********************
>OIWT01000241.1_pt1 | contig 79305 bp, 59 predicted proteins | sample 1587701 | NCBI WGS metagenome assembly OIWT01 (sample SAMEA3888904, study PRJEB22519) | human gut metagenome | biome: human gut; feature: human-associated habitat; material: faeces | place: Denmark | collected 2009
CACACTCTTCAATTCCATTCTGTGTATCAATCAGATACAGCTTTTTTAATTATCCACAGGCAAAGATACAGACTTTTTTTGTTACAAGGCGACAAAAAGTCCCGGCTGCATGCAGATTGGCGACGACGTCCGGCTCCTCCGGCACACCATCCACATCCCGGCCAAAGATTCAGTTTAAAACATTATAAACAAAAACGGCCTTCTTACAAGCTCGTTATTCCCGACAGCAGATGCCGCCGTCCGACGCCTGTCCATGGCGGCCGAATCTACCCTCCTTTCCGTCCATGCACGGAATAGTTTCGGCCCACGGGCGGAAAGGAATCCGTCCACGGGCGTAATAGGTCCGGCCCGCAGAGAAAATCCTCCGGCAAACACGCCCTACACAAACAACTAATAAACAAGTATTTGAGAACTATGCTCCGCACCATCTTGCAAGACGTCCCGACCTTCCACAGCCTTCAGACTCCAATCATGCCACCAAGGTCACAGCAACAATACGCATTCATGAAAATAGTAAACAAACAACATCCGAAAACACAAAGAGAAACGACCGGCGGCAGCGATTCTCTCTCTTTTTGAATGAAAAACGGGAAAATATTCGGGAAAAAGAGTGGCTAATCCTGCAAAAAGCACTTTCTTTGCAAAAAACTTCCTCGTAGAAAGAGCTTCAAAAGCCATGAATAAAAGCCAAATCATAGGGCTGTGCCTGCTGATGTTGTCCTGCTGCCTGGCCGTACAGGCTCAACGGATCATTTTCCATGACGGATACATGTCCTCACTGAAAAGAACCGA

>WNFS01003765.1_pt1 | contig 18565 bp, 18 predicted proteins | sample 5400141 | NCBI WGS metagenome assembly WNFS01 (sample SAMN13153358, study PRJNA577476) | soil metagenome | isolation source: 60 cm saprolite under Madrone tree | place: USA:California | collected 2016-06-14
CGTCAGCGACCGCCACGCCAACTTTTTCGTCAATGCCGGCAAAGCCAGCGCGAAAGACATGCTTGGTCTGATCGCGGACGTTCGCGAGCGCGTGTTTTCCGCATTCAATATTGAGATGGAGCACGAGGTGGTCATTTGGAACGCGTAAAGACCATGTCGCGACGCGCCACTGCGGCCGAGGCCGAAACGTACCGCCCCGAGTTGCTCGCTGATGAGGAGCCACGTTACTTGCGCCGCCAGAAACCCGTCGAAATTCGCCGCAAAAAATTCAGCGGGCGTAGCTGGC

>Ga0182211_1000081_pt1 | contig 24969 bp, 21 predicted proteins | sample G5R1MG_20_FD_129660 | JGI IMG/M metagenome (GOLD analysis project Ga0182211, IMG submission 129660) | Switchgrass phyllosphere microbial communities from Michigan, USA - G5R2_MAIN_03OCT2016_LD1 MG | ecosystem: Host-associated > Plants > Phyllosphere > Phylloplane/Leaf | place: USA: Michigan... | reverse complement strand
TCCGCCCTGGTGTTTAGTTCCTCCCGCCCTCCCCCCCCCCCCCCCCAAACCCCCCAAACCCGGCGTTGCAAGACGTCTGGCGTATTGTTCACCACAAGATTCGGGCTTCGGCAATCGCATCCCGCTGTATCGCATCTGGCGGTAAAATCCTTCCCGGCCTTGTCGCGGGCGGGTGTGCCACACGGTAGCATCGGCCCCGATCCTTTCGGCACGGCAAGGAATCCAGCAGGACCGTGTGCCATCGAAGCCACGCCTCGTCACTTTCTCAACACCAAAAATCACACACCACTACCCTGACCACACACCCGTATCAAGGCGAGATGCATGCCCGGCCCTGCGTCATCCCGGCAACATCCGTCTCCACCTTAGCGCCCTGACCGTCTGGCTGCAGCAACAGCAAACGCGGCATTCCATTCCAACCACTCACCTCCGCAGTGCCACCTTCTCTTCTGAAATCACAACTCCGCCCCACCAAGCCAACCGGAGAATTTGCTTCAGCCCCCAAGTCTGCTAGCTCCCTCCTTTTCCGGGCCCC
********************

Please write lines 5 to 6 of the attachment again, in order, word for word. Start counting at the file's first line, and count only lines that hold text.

>Ga0182211_1000081_pt1 | contig 24969 bp, 21 predicted proteins | sample G5R1MG_20_FD_129660 | JGI IMG/M metagenome (GOLD analysis project Ga0182211, IMG submission 129660) | Switchgrass phyllosphere microbial communities from Michigan, USA - G5R2_MAIN_03OCT2016_LD1 MG | ecosystem: Host-associated > Plants > Phyllosphere > Phylloplane/Leaf | place: USA: Michigan... | reverse complement strand
TCCGCCCTGGTGTTTAGTTCCTCCCGCCCTCCCCCCCCCCCCCCCCAAACCCCCCAAACCCGGCGTTGCAAGACGTCTGGCGTATTGTTCACCACAAGATTCGGGCTTCGGCAATCGCATCCCGCTGTATCGCATCTGGCGGTAAAATCCTTCCCGGCCTTGTCGCGGGCGGGTGTGCCACACGGTAGCATCGGCCCCGATCCTTTCGGCACGGCAAGGAATCCAGCAGGACCGTGTGCCATCGAAGCCACGCCTCGTCACTTTCTCAACACCAAAAATCACACACCACTACCCTGACCACACACCCGTATCAAGGCGAGATGCATGCCCGGCCCTGCGTCATCCCGGCAACATCCGTCTCCACCTTAGCGCCCTGACCGTCTGGCTGCAGCAACAGCAAACGCGGCATTCCATTCCAACCACTCACCTCCGCAGTGCCACCTTCTCTTCTGAAATCACAACTCCGCCCCACCAAGCCAACCGGAGAATTTGCTTCAGCCCCCAAGTCTGCTAGCTCCCTCCTTTTCCGGGCCCC